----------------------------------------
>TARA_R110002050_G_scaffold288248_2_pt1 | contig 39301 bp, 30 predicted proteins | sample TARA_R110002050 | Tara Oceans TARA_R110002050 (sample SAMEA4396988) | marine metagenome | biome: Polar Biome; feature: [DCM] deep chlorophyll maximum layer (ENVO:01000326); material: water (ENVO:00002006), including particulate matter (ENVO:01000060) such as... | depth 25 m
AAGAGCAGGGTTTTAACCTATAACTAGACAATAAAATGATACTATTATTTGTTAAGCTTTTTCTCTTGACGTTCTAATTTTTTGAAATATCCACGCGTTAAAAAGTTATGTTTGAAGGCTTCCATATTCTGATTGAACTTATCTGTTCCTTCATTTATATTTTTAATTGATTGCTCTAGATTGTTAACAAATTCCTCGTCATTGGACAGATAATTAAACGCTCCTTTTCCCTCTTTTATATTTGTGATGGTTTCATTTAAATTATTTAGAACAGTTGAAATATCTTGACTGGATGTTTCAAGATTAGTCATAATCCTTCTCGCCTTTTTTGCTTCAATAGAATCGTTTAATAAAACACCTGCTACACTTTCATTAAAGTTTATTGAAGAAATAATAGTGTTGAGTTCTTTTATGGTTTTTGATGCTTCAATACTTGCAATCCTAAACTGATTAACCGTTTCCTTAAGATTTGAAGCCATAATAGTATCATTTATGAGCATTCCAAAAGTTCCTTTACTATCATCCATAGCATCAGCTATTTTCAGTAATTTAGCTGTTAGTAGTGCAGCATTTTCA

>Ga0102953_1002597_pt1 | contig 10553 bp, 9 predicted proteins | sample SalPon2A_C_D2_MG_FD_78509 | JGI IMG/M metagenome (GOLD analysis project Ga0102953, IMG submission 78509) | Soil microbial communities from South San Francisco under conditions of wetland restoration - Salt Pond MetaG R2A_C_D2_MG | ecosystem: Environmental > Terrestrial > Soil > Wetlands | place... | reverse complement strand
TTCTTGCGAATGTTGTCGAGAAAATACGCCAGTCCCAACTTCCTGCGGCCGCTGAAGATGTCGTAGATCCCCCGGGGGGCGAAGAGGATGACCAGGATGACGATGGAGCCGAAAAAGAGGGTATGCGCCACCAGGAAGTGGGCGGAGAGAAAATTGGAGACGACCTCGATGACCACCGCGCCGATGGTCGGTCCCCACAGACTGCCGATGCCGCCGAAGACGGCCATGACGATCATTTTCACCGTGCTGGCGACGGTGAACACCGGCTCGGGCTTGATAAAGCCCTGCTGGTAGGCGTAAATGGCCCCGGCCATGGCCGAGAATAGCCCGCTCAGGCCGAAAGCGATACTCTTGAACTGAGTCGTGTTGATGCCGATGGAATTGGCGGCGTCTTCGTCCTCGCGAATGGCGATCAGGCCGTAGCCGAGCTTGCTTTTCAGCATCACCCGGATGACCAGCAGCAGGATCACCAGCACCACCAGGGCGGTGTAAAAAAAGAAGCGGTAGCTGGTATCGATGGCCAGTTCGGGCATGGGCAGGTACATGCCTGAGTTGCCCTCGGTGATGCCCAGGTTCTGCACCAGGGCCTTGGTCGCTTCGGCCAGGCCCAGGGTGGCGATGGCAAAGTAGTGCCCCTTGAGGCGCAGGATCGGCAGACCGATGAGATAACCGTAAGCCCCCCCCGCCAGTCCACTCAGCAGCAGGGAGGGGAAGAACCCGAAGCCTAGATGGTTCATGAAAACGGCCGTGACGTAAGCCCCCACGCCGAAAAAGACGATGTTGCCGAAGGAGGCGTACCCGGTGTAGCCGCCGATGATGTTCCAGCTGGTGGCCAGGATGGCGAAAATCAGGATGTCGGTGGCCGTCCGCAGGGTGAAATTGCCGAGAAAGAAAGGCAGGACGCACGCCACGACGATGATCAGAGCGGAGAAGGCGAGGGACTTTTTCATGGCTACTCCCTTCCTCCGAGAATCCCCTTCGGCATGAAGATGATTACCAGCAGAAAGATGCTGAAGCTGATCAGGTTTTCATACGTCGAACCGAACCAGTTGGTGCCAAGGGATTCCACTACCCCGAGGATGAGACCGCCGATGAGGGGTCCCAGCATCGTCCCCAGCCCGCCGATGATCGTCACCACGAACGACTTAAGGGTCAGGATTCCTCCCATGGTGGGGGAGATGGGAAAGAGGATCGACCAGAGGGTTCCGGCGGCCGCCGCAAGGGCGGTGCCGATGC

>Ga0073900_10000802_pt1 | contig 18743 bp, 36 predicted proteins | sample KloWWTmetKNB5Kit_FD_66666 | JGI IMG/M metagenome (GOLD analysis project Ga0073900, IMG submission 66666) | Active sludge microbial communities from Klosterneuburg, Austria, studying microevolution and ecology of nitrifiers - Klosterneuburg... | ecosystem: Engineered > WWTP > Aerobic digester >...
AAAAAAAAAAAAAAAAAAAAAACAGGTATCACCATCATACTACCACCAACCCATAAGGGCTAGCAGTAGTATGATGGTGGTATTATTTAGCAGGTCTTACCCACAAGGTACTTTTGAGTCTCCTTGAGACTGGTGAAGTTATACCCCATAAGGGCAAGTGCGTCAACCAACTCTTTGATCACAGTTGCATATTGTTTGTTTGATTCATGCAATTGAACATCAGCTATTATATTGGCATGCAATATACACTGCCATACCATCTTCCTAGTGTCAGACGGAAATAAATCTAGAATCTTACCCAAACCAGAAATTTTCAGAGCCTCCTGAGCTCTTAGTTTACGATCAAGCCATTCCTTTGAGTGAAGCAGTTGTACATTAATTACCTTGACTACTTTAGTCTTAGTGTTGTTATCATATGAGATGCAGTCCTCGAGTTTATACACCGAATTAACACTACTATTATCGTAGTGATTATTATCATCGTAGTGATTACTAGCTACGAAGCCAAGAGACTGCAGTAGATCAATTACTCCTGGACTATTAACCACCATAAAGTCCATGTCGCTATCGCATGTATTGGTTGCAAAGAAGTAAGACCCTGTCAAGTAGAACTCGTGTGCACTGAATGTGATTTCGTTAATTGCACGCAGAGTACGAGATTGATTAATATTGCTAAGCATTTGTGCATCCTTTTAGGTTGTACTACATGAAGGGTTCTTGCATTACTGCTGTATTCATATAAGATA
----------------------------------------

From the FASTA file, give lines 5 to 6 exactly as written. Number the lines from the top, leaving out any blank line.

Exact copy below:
>Ga0073900_10000802_pt1 | contig 18743 bp, 36 predicted proteins | sample KloWWTmetKNB5Kit_FD_66666 | JGI IMG/M metagenome (GOLD analysis project Ga0073900, IMG submission 66666) | Active sludge microbial communities from Klosterneuburg, Austria, studying microevolution and ecology of nitrifiers - Klosterneuburg... | ecosystem: Engineered > WWTP > Aerobic digester >...
AAAAAAAAAAAAAAAAAAAAAACAGGTATCACCATCATACTACCACCAACCCATAAGGGCTAGCAGTAGTATGATGGTGGTATTATTTAGCAGGTCTTACCCACAAGGTACTTTTGAGTCTCCTTGAGACTGGTGAAGTTATACCCCATAAGGGCAAGTGCGTCAACCAACTCTTTGATCACAGTTGCATATTGTTTGTTTGATTCATGCAATTGAACATCAGCTATTATATTGGCATGCAATATACACTGCCATACCATCTTCCTAGTGTCAGACGGAAATAAATCTAGAATCTTACCCAAACCAGAAATTTTCAGAGCCTCCTGAGCTCTTAGTTTACGATCAAGCCATTCCTTTGAGTGAAGCAGTTGTACATTAATTACCTTGACTACTTTAGTCTTAGTGTTGTTATCATATGAGATGCAGTCCTCGAGTTTATACACCGAATTAACACTACTATTATCGTAGTGATTATTATCATCGTAGTGATTACTAGCTACGAAGCCAAGAGACTGCAGTAGATCAATTACTCCTGGACTATTAACCACCATAAAGTCCATGTCGCTATCGCATGTATTGGTTGCAAAGAAGTAAGACCCTGTCAAGTAGAACTCGTGTGCACTGAATGTGATTTCGTTAATTGCACGCAGAGTACGAGATTGATTAATATTGCTAAGCATTTGTGCATCCTTTTAGGTTGTACTACATGAAGGGTTCTTGCATTACTGCTGTATTCATATAAGATA